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Pete Townshend: "I Guess You Can Say I Invented the Guitar Tech"

Pete Townshend performs live with The Who in San Francisco, California on August 13, 2017
(Image credit: Tim Mosenfelder/Getty Images)

Back in 2019, Alan Rogan – a pioneering guitar tech who worked with a laundry list of rock legends, but most famously The Who's Pete Townshend – passed away.

In a recent, wide-ranging interview with Guitar.com (opens in new tab), Townshend touched on his relationship with Rogan, and how – early on – Townshend set his expectations at a certain level.

On Rogan, he said “I don’t think he shaped my sound, but I had never had a guitar tech before Alan came to work for me. And I remember I used to give him a hard time, like, ‘Listen, the guitar tech is supposed to tune the fucking guitars, not just put strings on them, man.’ 

"So, Alan is probably one of the first guitar techs. I guess you can say I invented the guitar tech!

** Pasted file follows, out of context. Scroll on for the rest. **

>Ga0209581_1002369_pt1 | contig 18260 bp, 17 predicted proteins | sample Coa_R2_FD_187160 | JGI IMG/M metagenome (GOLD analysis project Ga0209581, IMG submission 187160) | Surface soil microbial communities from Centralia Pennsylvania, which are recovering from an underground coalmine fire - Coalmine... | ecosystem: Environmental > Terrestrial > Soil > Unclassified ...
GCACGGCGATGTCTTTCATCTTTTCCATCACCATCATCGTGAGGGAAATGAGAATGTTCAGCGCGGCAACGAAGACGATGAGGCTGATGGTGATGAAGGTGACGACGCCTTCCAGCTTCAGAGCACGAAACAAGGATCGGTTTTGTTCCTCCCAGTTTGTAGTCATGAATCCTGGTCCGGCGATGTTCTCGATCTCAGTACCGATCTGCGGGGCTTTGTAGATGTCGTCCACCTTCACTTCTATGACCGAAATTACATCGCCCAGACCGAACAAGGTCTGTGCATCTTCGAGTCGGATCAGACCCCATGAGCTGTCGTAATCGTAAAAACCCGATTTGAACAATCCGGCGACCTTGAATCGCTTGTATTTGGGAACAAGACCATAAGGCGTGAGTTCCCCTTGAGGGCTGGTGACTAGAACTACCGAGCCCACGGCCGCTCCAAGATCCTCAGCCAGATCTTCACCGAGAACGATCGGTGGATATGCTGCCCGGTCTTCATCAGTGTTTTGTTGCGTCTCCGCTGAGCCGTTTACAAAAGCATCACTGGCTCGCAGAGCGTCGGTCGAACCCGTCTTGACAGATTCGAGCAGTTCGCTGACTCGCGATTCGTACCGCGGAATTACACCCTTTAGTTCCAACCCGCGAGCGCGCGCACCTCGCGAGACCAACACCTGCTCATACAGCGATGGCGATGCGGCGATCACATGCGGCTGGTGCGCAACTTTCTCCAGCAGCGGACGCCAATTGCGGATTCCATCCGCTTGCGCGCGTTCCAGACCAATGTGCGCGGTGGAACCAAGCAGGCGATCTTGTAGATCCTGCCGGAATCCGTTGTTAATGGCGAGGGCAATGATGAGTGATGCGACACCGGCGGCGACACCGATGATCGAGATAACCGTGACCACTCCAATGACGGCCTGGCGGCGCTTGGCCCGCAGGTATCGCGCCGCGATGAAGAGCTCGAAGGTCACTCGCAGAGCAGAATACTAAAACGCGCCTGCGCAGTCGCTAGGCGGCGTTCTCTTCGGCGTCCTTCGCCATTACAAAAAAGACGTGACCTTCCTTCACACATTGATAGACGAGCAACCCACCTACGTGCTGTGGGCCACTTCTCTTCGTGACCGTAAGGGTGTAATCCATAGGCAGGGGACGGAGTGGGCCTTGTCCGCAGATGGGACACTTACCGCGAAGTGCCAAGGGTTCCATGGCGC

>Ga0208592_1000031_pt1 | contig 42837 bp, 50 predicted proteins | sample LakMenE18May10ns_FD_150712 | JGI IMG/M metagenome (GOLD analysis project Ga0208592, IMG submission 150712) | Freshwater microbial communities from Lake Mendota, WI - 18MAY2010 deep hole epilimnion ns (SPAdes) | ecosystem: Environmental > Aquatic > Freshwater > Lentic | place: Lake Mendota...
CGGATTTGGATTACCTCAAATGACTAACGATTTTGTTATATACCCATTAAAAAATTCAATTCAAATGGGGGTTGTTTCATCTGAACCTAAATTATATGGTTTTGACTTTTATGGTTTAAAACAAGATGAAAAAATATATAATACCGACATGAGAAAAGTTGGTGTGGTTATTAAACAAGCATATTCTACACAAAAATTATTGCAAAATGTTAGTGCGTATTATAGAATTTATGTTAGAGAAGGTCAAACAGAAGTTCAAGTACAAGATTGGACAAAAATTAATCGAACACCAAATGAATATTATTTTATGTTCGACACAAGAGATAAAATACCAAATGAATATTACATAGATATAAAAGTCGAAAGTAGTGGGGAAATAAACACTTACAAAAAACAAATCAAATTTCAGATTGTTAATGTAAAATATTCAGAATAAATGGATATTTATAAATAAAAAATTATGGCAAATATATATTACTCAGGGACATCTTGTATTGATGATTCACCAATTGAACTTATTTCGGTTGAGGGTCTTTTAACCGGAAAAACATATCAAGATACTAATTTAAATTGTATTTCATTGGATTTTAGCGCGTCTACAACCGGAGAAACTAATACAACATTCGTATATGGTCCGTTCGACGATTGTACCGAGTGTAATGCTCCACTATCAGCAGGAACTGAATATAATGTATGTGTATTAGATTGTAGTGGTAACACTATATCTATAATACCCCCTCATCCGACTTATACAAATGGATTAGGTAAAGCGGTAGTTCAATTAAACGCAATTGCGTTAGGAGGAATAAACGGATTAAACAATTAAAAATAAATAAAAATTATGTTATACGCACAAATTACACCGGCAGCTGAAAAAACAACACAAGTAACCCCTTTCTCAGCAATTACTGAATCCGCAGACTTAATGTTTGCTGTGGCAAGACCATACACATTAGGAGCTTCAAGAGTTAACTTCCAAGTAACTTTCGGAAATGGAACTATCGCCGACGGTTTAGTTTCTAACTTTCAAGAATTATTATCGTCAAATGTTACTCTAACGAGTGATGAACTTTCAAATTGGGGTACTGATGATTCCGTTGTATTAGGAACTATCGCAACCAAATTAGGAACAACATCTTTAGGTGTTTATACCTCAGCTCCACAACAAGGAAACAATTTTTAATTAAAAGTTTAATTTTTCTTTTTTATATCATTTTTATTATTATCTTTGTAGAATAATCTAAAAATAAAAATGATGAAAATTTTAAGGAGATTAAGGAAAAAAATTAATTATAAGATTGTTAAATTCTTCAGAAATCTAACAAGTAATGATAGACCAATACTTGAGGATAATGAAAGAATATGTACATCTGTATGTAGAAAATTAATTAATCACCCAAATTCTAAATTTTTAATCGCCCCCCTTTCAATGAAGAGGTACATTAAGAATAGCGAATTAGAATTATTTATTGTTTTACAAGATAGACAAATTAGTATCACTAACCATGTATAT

“Because I can remember going to see Crosby Stills & Nash in a session, and they were restringing their own guitars," Townshend continued. "Or, in Stephen Stills’ case, he would only string some guitars, because there was this one Martin there that he said to me, ‘I’ve never changed the strings on this guitar, and I never will unless one breaks.’ That was part of the sound of them.”

Tongue in cheek (we would assume) quips aside, Townshend described Rogan as "fabulous. He was a great energy, he was funny."

Having released Who, their first album of new material in 13 years, in 2019, The Who recently compiled and released a Super Deluxe Edition of their seminal 1967 effort, The Who Sell Out.

You can pick up a copy of that album here (opens in new tab).

Jackson Maxwell
Associate Editor, GuitarWorld.com and GuitarPlayer.com

Jackson is an Associate Editor at GuitarWorld.com and GuitarPlayer.com. He’s been writing and editing stories about new gear, technique and guitar-driven music both old and new since 2014, and has also written extensively on the same topics for Guitar Player. Elsewhere, his album reviews and essays have appeared in Louder and Unrecorded. Though open to music of all kinds, his greatest love has always been indie, and everything that falls under its massive umbrella. To that end, you can find him on Twitter crowing about whatever great new guitar band you need to drop everything to hear right now.